Shakers, Issachar Bates, Old Northwest
Once either overshadowed by their handicrafts or simplistically idealized as orderly communalists, the Shakers have in recent decades been revealed by Priscilla Brewer, Stephen Stein, and others as a contentious people struggling to keep their movement vigorous as they sought unity among their far-flung communities and contended with ongoing crises of leadership and apostasy. Still more recently, a wave of biographical analysis featuring work by Jean Humez, Richard Williams, Elizabeth De Wolfe, and Glendyne Wergland has further demythologized the Shakers by exploring their inner lives. Carol Medlicott’s biography of western Shaker leader Issachar Bates reflects and advances this historiographical trajectory. A historical geographer by training, Medlicott initially approached Shakerism with the aim of understanding its cultural dynamics and gauging its cohesiveness and stability as it expanded westward across the early republic. Her research interests led her to Bates, whose life ‘‘reveals the ways in which the Shaker movement remained coherent across vast distances’’ (xiii). In Bates she found a colorful and outsized figure who in many respects defies the Shaker stereotype: He was a gregarious man who came to Shakerism through a ‘‘long and rocky spiritual conversion process’’ during a midlife crisis (49). His early life was marked by instability in his father’s household, drinking, coarse speech, service as a Revolutionary War fifer, a mobile and hardscrabble existence in rural Massachusetts and New York trying to provide for a large family, and a tendency toward depression.
It is precisely such characteristics, Medlicott argues, that make Bates so revealing of the dynamics of Shaker expansion. On the one hand, his [End Page 497] sociability, bawdiness, gift for singing, history of mobility, experience in newly opening areas of settlement, and personal sacrifice of biological family ties made him particularly well suited to carrying the Shaker message from its early centers in New York and Massachusetts to a trans-Appalachian West being religiously galvanized by such charismatic preachers as Barton Stone, James McGready, and Peter Cartwright. His personal magnetism attracted and retained many converts, including Kentucky Revival leader Richard McNemar and his entire congregation, which became the basis of Ohio’s Union Village Shaker community; won him the support of Indiana territorial governor William Henry Harrison; and helped Indiana Shakers maintain peaceful relations with rebellious Shawnee leaders Prophet and Tecumseh. Bates helped early western Shakers cope with the sometimes daunting challenges of life in the Old Northwest, including malaria epidemics, the New Madrid earthquakes, and the tensions leading up to the War of 1812. His experience settling in new places as a young man served him well as he and other Shaker pioneers worked to build new communities. His singing and his hymns— many of which appeared in Millennial Praises (1812), the Shakers’ first printed hymn book—introduced western converts to Shaker doctrine, which was only beginning to assume written form, generated community among them, and linked them to the Shaker East. His importance to Shakerism’s western expansion propelled him to the position of elder at what became the West Union community in Indiana and, later, at Ohio’s Watervliet community.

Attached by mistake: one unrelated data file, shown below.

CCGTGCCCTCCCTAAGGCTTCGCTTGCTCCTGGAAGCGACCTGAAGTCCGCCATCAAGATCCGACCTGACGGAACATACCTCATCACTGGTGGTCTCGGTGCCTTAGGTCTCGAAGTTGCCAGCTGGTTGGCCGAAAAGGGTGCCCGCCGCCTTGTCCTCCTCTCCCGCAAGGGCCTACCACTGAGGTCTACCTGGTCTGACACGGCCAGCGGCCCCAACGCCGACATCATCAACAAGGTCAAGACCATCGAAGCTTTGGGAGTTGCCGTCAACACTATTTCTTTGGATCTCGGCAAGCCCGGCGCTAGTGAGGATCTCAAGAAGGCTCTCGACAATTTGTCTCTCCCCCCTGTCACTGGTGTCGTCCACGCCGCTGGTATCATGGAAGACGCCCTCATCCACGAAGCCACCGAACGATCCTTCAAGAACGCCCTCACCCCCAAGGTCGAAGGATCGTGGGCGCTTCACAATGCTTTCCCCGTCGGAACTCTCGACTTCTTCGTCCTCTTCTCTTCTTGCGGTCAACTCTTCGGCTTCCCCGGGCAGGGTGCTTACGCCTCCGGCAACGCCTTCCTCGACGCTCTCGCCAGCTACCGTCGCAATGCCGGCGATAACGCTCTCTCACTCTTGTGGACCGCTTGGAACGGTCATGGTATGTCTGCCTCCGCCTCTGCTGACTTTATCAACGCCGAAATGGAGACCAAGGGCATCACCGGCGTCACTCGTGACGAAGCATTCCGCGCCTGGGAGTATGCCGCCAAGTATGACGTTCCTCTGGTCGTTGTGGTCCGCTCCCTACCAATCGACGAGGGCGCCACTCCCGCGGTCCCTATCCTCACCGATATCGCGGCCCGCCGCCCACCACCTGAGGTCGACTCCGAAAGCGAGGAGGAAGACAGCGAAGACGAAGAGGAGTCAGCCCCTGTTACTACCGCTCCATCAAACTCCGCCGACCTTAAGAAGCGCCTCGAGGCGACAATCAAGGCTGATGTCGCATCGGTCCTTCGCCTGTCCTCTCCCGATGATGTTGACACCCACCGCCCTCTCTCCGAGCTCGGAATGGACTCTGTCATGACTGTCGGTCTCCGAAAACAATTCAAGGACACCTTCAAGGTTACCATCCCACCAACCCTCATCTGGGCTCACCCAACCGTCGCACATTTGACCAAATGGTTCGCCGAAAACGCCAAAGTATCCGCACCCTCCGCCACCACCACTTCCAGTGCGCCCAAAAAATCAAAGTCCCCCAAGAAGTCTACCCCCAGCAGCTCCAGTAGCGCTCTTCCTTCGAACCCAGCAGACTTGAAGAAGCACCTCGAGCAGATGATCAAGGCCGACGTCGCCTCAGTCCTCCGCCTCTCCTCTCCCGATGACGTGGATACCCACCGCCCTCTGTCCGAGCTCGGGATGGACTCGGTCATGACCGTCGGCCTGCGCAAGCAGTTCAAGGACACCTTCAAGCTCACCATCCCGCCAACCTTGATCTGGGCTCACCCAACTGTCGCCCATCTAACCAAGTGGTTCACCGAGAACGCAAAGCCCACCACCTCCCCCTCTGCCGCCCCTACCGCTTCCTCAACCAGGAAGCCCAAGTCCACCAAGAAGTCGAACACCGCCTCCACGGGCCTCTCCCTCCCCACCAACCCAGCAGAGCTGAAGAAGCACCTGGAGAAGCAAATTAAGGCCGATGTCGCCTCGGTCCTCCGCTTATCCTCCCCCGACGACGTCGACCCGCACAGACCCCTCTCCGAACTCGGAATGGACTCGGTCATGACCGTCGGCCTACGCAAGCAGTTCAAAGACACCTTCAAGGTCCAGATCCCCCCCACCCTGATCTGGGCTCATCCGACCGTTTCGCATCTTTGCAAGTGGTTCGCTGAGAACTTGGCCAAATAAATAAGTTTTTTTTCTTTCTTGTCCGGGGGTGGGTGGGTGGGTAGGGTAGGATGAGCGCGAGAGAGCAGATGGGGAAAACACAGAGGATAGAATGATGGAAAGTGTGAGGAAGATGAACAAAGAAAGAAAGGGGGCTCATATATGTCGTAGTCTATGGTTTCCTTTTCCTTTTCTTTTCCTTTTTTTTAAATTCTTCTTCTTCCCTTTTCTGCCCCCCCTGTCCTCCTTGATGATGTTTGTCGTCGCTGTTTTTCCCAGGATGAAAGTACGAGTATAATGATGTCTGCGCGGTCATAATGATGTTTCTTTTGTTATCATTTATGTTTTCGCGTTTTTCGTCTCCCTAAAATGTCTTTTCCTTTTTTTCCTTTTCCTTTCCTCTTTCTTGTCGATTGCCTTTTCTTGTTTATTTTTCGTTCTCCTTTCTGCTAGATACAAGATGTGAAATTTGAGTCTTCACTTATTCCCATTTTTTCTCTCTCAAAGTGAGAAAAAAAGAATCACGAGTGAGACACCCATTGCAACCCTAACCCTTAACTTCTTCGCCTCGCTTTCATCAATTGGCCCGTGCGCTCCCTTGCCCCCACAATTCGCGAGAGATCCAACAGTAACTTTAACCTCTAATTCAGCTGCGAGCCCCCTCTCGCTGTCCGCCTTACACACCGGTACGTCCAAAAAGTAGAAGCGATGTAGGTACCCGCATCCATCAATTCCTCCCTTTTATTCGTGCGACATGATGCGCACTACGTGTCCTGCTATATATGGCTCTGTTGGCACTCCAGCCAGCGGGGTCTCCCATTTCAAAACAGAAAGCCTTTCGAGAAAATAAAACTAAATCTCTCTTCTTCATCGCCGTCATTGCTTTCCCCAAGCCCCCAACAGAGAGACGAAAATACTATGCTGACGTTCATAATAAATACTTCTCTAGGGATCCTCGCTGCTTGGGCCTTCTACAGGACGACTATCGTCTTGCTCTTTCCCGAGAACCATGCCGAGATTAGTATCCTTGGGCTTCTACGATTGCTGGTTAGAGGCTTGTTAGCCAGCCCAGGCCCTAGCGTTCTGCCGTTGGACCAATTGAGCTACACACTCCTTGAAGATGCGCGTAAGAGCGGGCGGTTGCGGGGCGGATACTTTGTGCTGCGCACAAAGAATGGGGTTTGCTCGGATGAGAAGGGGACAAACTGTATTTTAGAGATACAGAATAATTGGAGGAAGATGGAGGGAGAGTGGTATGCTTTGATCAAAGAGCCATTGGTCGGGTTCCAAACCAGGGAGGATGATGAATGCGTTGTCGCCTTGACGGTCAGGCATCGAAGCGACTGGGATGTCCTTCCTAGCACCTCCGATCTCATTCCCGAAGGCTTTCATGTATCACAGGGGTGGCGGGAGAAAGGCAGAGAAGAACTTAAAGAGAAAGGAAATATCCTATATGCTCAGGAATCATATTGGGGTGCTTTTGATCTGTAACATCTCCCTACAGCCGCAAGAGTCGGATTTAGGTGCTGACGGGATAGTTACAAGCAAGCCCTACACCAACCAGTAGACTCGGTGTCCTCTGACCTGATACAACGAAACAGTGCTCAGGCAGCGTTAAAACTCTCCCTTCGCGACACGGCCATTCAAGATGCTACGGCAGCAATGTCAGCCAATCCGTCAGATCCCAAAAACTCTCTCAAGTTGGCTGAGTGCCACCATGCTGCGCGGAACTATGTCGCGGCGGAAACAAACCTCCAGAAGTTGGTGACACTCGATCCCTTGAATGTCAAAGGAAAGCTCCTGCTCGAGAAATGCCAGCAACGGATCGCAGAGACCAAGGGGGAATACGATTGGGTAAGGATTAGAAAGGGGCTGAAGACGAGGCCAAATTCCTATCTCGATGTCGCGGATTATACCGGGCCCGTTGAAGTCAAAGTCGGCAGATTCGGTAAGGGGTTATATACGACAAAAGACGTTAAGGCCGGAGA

On the other hand, many of Bates’s personal qualities ran counter to the Shakers’ emphasis on order and, especially in the West, their need for structures of authority. A peripatetic man who headed west to proselytize before the Shaker ‘‘gospel order’’ had been fully established in the East, he chafed at order himself and moved frequently among budding communities in Kentucky, Ohio, and Indiana, sometimes generating resentment and restiveness among more settled believers. Nor did he impose order effectively as an elder at Watervliet. Furthermore, the same personality that drew converts made many of them uncomfortable with the leadership of anyone else and made many leaders—such as Archibald Meacham, his co-elder at West Union—resentful of Bates’s popularity. These problems made Bates a divisive figure and left him ill-equipped to address growing rates of apostasy, vulnerable to criticism (particularly by newer converts resistant...